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China tax reform – will assignees be worse off?


Earlier in the year we reported that new tax legislation in the USA had the potential to significantly impact the tax liability of assignees. However, the US is not the only large economy to embark upon major fiscal reform in 2018. In what is being heralded as the first tax cut since 2011, a presidential decree released on 31 August confirmed that China has made several amendments to the Individual Income Tax law. Global mobility professionals should therefore be aware of the potential impact on assignees.

What are the key changes facing assignees?

The highlights concern changes to three elements: the standard deduction, tax brackets and the rules governing tax liability. The first two took effect on 1 October, while the tax liability changes (and the rest of the reform) will apply from 1 January 2019.

The standard deduction has increased from CNY 42 000 to CNY 60 000 per annum. This applies to all taxpayers, whereas previously, foreign nationals were able to claim a standard deduction of CNY 57 600. Therefore, while inbound assignees can still claim a higher deduction than before, the expatriate concession has effectively been abolished.

The individual income tax brackets have been revised as follows (all figures in CNY):

Old brackets
New brackets
0 – 18 000
0 – 36 000
18 000 – 54 000
36 000 – 144 000
54 000 – 108 000
144 000 – 300 000
108 000 – 420 000
300 000 – 420 000
420 000 – 660 000
660 000 – 960 000
Over 960 000

Currently, individuals who maintain a permanent home in China are deemed tax resident and are taxed on worldwide income. Individuals without a permanent home, but present in China for a full year (discounting periods of absence up to certain limits), are also deemed tax resident, although such individuals are not taxed on worldwide income until the sixth year of residence. Instead, they are taxed on China source income for the first five years of residence, although tax liability could be avoided entirely by not being present in China for over 90 days in the tax year. This preferential treatment applies to expatriates (including Hong Kong, Macau and Taiwan nationals) and is sometimes referred to as the ‘Five Year Rule’. 

However, the new legislation could make it harder for inbound assignees to avoid paying tax on worldwide income in China. Individuals who are domiciled in China, or have been present for 183 days or more in a calendar year, will be considered tax resident and taxed on worldwide income. Furthermore, the concept of a non-resident has been introduced for the first time. This is defined as an individual present in China for less than 183 days in the year. Non-residents are required to pay tax on China source income only. This is noteworthy because it closes an existing loophole where individuals could avoid paying any tax by being present in China for 90 days or less in the tax year. 

What are the effects on remuneration packages?

The precise impact of the tax bracket and standard deduction will depend on income level and nationality, but taxpayers can expect a significant drop in their tax liability. The table below illustrates the impact on a local national earning CNY 500 000:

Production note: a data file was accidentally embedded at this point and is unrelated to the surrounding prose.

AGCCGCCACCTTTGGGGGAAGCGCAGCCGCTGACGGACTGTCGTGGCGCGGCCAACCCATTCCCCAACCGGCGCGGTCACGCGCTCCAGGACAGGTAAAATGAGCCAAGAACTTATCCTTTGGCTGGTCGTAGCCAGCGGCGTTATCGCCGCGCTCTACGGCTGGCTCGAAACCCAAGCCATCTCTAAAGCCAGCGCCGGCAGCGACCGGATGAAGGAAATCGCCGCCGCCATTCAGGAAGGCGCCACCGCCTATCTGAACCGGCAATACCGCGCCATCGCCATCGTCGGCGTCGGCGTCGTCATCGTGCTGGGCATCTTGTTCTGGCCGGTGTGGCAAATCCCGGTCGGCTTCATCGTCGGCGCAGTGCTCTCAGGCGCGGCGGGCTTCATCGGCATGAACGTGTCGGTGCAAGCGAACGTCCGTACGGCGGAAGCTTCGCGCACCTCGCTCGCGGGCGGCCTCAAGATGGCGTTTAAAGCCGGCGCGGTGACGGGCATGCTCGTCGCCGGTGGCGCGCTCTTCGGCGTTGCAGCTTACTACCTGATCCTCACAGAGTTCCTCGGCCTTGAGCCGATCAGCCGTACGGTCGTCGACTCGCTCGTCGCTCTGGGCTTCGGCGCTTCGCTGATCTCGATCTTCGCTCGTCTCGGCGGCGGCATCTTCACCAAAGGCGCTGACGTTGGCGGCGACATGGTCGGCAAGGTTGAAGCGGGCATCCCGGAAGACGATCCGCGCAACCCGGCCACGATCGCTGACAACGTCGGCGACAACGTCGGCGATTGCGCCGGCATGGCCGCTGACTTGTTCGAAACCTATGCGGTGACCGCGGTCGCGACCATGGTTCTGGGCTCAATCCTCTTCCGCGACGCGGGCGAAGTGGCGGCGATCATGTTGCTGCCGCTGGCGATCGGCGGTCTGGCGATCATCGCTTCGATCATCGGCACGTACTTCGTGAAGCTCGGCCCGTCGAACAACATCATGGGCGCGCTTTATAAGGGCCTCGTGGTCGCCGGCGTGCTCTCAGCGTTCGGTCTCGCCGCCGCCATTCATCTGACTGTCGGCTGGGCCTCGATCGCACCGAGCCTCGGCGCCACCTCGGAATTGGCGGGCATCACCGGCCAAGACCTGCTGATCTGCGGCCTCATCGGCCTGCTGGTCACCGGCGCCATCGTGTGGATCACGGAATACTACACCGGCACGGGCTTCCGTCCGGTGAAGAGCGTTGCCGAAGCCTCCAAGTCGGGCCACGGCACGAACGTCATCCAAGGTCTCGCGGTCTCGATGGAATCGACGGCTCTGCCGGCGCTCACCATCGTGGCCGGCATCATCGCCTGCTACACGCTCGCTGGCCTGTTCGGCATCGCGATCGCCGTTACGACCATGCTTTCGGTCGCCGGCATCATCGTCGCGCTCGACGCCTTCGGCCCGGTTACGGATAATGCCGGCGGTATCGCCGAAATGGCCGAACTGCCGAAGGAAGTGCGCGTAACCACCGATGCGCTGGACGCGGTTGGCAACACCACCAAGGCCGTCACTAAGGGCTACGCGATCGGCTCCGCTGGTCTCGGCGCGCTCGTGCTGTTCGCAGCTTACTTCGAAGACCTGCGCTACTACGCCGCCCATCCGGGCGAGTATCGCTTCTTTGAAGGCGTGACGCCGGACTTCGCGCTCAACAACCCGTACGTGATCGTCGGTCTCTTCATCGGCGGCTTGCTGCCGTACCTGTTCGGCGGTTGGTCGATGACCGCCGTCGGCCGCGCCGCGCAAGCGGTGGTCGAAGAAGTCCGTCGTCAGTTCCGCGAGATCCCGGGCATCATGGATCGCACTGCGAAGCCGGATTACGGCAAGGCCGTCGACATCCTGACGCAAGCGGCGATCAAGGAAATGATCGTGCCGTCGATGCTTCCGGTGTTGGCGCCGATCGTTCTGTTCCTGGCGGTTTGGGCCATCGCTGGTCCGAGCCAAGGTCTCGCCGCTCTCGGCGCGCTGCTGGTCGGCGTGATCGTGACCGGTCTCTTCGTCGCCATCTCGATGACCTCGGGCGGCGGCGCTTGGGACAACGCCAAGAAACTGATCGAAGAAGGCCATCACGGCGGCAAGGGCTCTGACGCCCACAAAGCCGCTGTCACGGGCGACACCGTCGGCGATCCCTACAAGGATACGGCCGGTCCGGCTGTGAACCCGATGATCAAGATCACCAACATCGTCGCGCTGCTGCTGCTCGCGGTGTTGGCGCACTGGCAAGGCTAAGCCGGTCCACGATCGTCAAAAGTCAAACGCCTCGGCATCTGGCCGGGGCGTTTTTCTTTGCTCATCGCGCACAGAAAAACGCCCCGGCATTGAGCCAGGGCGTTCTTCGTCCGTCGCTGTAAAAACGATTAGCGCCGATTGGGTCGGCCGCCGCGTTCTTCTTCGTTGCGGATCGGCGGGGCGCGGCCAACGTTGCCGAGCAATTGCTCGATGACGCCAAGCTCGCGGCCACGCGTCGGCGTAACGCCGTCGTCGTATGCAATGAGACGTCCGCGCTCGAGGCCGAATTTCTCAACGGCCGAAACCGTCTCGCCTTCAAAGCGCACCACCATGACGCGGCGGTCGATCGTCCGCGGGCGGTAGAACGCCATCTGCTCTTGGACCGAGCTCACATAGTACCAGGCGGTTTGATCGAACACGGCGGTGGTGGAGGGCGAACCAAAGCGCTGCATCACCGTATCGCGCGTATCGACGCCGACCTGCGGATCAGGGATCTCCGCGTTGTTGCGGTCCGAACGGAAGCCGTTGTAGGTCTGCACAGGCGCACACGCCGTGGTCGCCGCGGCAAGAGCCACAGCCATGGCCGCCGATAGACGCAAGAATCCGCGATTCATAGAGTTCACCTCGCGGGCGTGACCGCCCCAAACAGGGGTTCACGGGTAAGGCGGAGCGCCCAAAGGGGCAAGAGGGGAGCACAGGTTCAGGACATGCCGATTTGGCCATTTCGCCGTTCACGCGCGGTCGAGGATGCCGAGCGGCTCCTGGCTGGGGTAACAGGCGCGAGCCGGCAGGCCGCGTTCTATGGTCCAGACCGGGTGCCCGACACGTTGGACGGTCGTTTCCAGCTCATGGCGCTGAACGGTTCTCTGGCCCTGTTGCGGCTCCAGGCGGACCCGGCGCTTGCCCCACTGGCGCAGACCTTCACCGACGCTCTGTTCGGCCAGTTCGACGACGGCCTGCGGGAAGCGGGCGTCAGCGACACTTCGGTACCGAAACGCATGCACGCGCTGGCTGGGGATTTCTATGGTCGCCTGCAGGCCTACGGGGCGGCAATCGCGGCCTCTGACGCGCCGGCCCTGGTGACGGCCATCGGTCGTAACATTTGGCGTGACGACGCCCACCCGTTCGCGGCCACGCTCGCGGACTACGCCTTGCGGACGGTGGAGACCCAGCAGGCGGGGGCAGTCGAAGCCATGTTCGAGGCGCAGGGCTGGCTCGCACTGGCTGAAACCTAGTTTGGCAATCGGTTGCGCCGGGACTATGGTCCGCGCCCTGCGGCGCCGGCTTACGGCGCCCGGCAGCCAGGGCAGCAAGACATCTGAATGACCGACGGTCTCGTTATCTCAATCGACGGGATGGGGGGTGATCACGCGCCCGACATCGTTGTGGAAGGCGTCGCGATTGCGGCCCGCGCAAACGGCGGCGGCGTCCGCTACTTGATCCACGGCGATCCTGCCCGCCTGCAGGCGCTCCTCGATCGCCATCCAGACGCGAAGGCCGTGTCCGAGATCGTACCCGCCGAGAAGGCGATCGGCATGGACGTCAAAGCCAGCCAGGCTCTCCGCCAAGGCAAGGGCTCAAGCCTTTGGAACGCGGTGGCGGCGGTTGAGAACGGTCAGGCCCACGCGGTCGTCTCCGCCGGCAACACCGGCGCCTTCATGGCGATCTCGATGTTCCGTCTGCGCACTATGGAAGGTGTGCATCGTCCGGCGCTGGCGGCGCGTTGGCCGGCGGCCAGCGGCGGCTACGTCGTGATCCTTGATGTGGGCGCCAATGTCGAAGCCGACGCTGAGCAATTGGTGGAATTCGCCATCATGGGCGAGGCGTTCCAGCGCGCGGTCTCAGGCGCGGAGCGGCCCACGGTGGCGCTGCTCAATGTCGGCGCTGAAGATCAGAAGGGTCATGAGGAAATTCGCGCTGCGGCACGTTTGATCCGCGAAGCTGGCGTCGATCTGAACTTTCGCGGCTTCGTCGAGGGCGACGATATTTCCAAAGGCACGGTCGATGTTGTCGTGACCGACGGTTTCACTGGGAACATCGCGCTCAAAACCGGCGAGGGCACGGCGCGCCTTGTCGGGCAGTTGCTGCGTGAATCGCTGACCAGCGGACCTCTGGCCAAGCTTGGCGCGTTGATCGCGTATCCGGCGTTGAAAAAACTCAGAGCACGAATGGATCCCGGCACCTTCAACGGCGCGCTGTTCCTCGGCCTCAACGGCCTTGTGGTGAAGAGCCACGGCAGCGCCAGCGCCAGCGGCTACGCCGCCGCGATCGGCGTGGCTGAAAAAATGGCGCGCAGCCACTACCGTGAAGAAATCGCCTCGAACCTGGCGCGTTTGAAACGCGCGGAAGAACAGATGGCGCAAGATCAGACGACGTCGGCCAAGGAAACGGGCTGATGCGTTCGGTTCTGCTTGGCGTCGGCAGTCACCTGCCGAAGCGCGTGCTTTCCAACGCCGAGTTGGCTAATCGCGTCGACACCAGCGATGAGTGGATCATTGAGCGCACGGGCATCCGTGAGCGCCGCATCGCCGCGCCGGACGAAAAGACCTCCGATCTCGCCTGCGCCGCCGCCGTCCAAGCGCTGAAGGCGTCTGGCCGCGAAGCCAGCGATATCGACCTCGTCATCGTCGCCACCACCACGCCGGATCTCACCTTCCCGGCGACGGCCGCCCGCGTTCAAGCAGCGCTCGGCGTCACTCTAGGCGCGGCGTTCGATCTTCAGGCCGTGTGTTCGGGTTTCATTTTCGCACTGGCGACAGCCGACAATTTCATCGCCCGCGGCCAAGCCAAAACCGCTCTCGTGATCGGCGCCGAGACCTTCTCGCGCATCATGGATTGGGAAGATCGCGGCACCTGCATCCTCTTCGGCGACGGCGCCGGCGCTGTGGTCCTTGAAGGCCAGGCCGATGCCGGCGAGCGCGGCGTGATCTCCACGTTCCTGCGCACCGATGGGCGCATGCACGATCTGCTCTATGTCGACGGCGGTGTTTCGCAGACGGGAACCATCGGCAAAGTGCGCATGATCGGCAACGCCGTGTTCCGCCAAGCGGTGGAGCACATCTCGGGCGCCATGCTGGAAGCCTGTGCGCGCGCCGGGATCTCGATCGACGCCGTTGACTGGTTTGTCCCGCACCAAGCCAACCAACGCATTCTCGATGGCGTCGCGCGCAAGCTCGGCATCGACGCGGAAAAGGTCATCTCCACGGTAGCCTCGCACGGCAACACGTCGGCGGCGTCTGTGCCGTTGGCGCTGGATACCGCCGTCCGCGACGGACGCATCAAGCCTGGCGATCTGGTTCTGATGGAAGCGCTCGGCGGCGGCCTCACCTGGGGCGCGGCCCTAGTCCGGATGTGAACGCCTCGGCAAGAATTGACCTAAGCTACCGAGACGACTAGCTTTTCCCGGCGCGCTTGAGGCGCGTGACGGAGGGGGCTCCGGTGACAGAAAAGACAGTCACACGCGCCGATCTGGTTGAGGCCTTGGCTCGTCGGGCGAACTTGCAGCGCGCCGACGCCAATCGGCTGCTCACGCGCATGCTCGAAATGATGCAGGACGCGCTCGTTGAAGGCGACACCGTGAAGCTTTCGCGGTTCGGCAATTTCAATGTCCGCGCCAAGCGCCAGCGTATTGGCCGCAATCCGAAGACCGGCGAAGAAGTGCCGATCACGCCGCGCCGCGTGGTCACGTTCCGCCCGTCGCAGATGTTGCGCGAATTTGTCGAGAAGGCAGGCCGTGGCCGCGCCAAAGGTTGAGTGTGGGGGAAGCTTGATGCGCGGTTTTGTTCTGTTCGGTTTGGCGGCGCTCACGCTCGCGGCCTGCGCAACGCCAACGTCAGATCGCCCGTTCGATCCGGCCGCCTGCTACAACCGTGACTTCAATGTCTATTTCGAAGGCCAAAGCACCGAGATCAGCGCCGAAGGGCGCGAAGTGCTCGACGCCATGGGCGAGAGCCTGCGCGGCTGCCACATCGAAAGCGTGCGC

Old law
New law
Gross income
500 000
500 000
Standard deduction
42 000
 60 000
Taxable income
458 000
440 000
104 340
79 080

Here, the tax liability has fallen by CNY 25 260, which is equivalent to just over USD 3 600. The impact increases with income, but levels off at CNY 27 960 (about USD 4 000) for individuals paying the top marginal rate of tax.

The drop will certainly not be as high for inbound assignees, who have seen a smaller standard deduction compared to local nationals. However, the changes to the tax liability rules makes the overall impact much more uncertain. Will the inbound assignee now pay tax on worldwide income, and not just income sourced in China, if present in the country for at least 183 days in the calendar year? Perhaps. It is currently unclear if the ‘Five Year Rule’ still applies, as it is not mentioned in the main legislation. The position is expected to be clarified when the appropriate implementation rules and guidelines are released; this has not yet happened at the time of writing. Therefore, any benefit from the revision to the standard deduction and tax brackets could be negated by a new obligation to pay tax on income earned outside of China. That said, it seems clear that assignees can no longer avoid paying tax in China by limiting their overall stay to 90 days.

Similarly, there is a doubt over how the reform affects the taxation of performance-related bonuses for both inbound and outbound assignees. Under the current law, these are taxed separately to the rest of income. However, they are not mentioned in the new legislation, so it is currently unclear if the preferential treatment will continue. Again, it is hoped that the authorities will issue clear guidelines in the near future.

ECA’s tax calculator and tax reports are scheduled to be updated to reflect this reform, and other relevant changes, in January 2019.


Clear and comprehensive tax reports are available for more than 100 countries as part of a subscription to ECA data and can also be bought on demand.

Our Tax Calculator enables you to calculate hypotax at the touch of a button, and is used by our Consultancy & Advisory team to run tax calculations on your behalf.

ECA’s hypothetical tax data is built into our various assignment calculators and cost projections, including our assignment management system, ECAEnterprise.

  Please contact us to speak to a member of our team directly.

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